Saturdays are a busy day in our lives. Both girls do Little Athletics which starts early. You have to be there for an 8am start and as we live 25mins away it's often challenging getting everybody up and ready for it!
While I think Little Athletics is great for the kids we're not too stressed about it, so when my youngest had a birthday party also on Saturday morning we let her leave Little Athletics and go to it.
This week the programming was a bit strange and after my eldest sitting around waiting for her first event for an hour and a half (all other age groups had been called) I went and had a talk to the club manager - who spoke to the co-orindators and it seemed that they had forgotten to program that age group! Anyway she got called for an event shortly afterwards.
My husband took my youngest to the birthday party at 10 and then came back to the oval. By 11.45am my eldest had only done three events - one of which was the 70m where she came 2nd (which for her is great!).
My husband needed to pick up my youngest around 12 and I needed to leave by then also to get to the range in time for the trainees. We heard the co-ordinators say that they thought the program would run for another hour and half at least so I asked my eldest if she minded missing her last two events (100m and discus) and to come up the range with me. She was okay with that so we went home, got all the equipment and headed for the range.
This week I had four trainees. Two were on week 3 of the training course, one other on week 5 but we've not seen him at the course for a month or so and the other on week 4. Of the four one of them was a women. It's great to have women in the training course. This week we had two - I had one in my group and the Chief Instructor had one in his (he also had seven other students - four newbies and four on week 2 of the course).
Basically, the training course is nominally 12 weeks. During which time we cover a number of competencies. We run this course however on a rotating basis and base the actual topics we cover on the people that turn up for the day. Therefore until the students arrive we never know exactly what we are going to do or what equipment we need.
Once I knew which students I had, I decided to focus the session on starting and shooting positions. We had done some the week before (mainly loaded and holstered starts), so we reviewed those first and then moved onto the unloaded starts; starts where you retrieve gun from a prop; and then kneeling / sitting and prone starts.
We had practiced the "facing up range" starts the previous weeks too but as one of the students hadn't done these before we reviewed these again starting both loaded and unloaded.
The "going prone" position is always the least favourite amongst the students but as I said to them, at least it wasn't raining and I did put down a plastic mat over the gravel!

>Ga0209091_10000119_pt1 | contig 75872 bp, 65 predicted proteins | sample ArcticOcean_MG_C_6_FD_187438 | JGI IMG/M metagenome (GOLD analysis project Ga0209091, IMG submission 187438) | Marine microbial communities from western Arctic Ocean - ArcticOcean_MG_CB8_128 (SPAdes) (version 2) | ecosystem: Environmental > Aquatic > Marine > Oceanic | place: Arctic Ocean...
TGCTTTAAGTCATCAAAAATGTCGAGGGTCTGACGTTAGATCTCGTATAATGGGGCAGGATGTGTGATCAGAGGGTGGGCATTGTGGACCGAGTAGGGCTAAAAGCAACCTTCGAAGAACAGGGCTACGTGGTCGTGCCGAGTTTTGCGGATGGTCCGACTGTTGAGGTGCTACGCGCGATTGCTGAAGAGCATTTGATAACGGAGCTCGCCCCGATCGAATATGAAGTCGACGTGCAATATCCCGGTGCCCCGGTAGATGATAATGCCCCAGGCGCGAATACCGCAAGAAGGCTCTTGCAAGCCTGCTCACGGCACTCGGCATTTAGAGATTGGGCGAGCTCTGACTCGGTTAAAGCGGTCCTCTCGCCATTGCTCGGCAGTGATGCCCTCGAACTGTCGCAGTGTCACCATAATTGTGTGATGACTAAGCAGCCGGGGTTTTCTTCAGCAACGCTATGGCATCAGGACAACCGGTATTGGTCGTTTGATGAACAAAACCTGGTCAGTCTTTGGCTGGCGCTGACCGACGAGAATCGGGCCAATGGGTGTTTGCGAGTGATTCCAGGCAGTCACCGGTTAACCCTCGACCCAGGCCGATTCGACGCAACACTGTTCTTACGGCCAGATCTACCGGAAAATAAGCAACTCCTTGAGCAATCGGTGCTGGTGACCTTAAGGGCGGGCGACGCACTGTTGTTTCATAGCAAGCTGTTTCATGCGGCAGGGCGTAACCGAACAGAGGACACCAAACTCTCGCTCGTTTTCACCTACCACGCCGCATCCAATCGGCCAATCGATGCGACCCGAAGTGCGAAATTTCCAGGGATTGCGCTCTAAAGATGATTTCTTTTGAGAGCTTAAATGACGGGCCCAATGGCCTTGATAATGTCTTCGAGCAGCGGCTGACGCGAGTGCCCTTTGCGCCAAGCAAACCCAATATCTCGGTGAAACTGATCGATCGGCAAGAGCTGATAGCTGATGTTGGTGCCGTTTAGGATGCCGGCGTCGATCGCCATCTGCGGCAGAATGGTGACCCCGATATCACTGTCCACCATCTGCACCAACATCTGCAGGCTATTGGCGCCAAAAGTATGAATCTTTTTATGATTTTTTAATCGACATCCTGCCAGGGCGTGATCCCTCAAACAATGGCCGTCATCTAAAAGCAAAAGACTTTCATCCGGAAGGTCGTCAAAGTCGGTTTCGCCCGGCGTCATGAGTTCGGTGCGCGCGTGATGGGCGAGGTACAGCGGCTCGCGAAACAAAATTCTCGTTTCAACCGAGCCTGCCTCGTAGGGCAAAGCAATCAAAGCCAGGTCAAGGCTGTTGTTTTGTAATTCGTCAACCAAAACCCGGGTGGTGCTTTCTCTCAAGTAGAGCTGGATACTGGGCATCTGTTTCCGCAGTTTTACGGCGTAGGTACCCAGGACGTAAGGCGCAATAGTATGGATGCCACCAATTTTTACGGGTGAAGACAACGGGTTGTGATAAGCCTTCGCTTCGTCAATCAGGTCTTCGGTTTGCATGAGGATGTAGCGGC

During the course my husband arrived to pick my eldest up and she was not happy. She had been sitting on the range watching the trainees and didn't want to leave. I had a quick chat with her and after promising her that we could come up on Sunday and she could shoot then she was okay about going.
We used about 65 rounds on the training range before moving to the competition stages for a practice. Five stages had been set up for the shoot and there were two squads shooting. The other group of trainees had already moved onto a stage as well.
The two free stages were only stand and shoot stages rather than a stage which involved movement. We had done this type of stage the week prior and I particularly wanted a stage where the trainees had to move about and do mag changes, so we decided to wait until the other group of trainees had finished with their stage.
While we were waiting I suggested to the trainees that they started to plan their shoot. There were 13 paper targets and 4 poppers (two small, two large) on the stage with five different shooting positions. Each of the trainees had four magazines and only 35 rounds. As our mags are 10 round mags I suggested that they share the bullets around their mags so they can time their mag changes to their advantage.
I was really pleased with how they shot the stage. All of them had planned their mag changes well (do them while moving rather than static) and apart from one student who had troubles with the poppers no one shot the gun dry at any time.
I did have to pull two of the students up on having their finger on the trigger while moving or doing a mag change but that was it. Muzzle direction was good and they coped well with moving backwards and doing mag changes while moving both left to right and right to left (skills we had practiced the week before).
Great fun was had by all but as we had waited for the other group of trainees to finish we didn't get off the range until after 5.30pm. By which time the cold beer in the clubhouse was looking very good.
On Sunday I took my daughters up to the range to have a go with my friend's air pistol and the 22 winchester. Both shot really well and had a great time. I was really impressed at how patient they are about lining up a good shot before pulling the trigger. I didn't get any photos this time as my new camera died last week :( and I am waiting on a replacement (it was still under warranty).
After the shooting and a hot dog at the club house we came home and my eldest had an assignment to finish.